Scientists also anticipate experts may cease travelling to Iran to avoid future problems related to the Trump administration’s ‘travel ban’, and that purchasing the requisite technological equipment may also be hampered. Pre-2016, Khalatbari says scientists were unable to make online purchases from Iran, which made it a challenge to obtain equipment like camera traps and radio tracking collars – standard technologies used for wildlife monitoring. To circumvent this challenge often required finding volunteer passengers to bring the equipment into the country with them.
Iran is the most biologically diverse country in west Asia: its ecosystems support 192 mammals, over 8,000 types of plants, more than 1,000 species of fish and over 500 bird species, many of which are only found in Iran. Of these, 111 fauna and 165 flora species from Iran are currently on the International Union for Conservation of Nature’s (IUCN) Red List of Threatened Species – the global authority on the status of biological diversity.
No species is at greater risk of extinction in Iran than the Asiatic cheetah, which once roamed a vast area from the Arabian Peninsula and across west Asia to India, but today is found only in Iran, where experts estimate as few as 50 remain in the central desert region.
Khalatbari says many of the conservation measures in the species action plan for the Asiatic cheetah could not be implemented due to the lack of internal funds and the inability to obtain external funding as a result of the sanctions. Scientists fear the re-imposed sanctions will hasten the cat’s pace down the road to extinction.
The Asiatic cheetah’s status as “critically endangered” on the IUCN’s Red List makes it most at risk of imminent extinction, though Khalatbari cautions several other species are at particular risk of further endangerment, including the Persian leopard, the Syrian brown bear, the Asian black bear and several species of large herbivores.
To prevent the first continent-wide extinction of a big cat, the Asiatic cheetah, Iranian and international scientists are calling for conservation exemptions to the sanctions. They propose measures be put in place to protect biodiversity during armed conflict and embargo along the lines of existing measures that allow humanitarian relief.
Environmental issues do not have an equivalent to international humanitarian law, and the need for a fifth Geneva Convention that protects the environment at times of armed conflict and embargo, which has been raised before, needs to be revisited again, says Sarah Durant, a senior research fellow at the Zoological Society of London.
Durant, Khalatbari and other conservationists suggest that equipment and technologies that support the conservation of threatened species should be exempted from sanctions. “Likewise for information exchange and skill transfer, where the transfer of skills, for example via trained personnel, and information needed to safeguard threatened species should be permitted, in line with allowing humanitarian access for doctors and medical staff,” says Durant.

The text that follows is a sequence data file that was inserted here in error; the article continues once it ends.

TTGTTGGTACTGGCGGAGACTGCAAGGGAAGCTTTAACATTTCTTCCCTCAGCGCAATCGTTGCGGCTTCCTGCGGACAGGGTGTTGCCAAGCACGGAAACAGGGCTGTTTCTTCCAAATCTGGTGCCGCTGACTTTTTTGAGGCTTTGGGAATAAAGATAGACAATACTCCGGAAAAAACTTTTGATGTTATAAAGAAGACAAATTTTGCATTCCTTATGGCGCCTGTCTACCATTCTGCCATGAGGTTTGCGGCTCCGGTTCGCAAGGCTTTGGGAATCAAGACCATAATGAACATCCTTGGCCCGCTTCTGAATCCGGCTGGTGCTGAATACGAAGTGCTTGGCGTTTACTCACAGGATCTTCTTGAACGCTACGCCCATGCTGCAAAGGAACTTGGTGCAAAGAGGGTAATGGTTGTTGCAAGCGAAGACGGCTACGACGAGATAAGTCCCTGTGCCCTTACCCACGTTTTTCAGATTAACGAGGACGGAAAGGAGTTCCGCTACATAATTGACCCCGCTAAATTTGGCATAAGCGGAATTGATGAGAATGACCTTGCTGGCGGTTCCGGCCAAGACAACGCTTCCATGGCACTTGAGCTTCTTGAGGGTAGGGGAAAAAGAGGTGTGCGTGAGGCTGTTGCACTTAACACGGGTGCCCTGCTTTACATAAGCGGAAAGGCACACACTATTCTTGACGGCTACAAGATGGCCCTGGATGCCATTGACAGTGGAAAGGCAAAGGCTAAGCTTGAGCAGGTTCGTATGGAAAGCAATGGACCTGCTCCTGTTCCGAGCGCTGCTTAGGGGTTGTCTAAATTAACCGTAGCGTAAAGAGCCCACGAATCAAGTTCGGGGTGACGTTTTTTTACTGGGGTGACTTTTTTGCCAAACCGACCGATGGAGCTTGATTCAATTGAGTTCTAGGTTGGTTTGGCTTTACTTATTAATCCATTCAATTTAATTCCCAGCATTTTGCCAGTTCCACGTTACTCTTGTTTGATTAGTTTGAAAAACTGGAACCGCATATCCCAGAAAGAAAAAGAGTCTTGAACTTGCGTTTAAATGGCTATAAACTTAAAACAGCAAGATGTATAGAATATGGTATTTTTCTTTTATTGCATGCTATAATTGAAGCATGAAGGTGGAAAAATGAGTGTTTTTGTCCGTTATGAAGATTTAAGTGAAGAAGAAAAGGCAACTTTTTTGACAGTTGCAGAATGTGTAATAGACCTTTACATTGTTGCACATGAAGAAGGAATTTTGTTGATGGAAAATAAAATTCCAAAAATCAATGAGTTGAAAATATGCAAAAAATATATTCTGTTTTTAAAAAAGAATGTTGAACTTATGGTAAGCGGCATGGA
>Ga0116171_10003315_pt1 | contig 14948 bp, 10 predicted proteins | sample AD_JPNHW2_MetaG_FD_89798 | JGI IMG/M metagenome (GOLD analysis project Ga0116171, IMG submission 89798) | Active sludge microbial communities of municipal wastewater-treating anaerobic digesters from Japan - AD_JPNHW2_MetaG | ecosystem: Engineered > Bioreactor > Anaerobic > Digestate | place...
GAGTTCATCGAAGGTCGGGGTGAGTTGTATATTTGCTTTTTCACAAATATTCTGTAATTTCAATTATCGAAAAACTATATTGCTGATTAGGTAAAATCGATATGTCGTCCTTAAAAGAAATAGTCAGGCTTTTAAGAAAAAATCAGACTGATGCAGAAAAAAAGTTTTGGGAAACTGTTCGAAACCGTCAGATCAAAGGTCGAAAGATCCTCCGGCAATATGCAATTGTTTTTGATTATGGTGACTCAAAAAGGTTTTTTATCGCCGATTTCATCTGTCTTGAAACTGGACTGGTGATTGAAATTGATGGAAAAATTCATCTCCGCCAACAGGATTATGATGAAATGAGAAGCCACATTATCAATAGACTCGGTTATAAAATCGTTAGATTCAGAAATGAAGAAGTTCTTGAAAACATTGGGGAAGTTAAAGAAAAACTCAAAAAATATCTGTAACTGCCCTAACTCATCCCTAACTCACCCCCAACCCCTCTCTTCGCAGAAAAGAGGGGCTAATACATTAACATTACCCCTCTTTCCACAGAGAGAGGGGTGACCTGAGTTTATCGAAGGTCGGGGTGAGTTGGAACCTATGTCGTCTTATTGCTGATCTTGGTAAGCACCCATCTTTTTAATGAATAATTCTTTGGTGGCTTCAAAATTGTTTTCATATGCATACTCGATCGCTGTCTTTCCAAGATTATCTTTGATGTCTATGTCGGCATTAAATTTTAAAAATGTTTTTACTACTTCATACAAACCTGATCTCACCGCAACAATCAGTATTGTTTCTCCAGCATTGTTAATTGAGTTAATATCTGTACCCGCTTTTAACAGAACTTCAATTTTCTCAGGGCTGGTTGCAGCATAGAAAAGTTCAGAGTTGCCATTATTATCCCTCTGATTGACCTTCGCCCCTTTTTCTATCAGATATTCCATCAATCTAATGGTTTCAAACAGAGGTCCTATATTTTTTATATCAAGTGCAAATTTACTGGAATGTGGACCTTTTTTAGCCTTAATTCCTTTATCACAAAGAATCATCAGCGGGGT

Khalatbari says that funding conservation projects should remain possible without barriers, “INSTEX, the transaction channel the EU recently set up with Iran to circumvent US sanctions to be used to sell food, medicine and medical devices, could be extended to include conservation-related transactions.”
Beyond the challenges sanctions pose to conservation, the crackdown on Iranian environmentalists over the last year has put Iranian conservationists and Iranian biodiversity at even greater peril. Several Iranian NGOs, academics and activists denied requests for commentary for this article due to the current sensitivity towards environmental issues and conservation in the country.
In January 2018, nine Iranian environmentalists were detained on charges of espionage, accused of using camera traps to undermine national security interests. One of the detained died in prison two weeks later under suspicious circumstances, while the rest were held incommunicado and denied due process for over a year.
The Center for Human Rights in Iran reports that three government agencies – the Department of Environment, the Supreme National Security Council and Iran’s Intelligence Ministry – have concluded the charges against all are baseless, and that the Iranian judiciary is holding out on forced confessions. Their closed-door trial is ongoing.
In response to the detainment of their colleagues, conservationists around the world are urging countries to better safeguard those who dedicate their life to protecting biodiversity for the benefit of all.
“All countries should safeguard conservation personnel; when conservationists have no freedom to operate, there can be no conservation and environmental protection,” says Durant.
This story originally appeared in Equal Times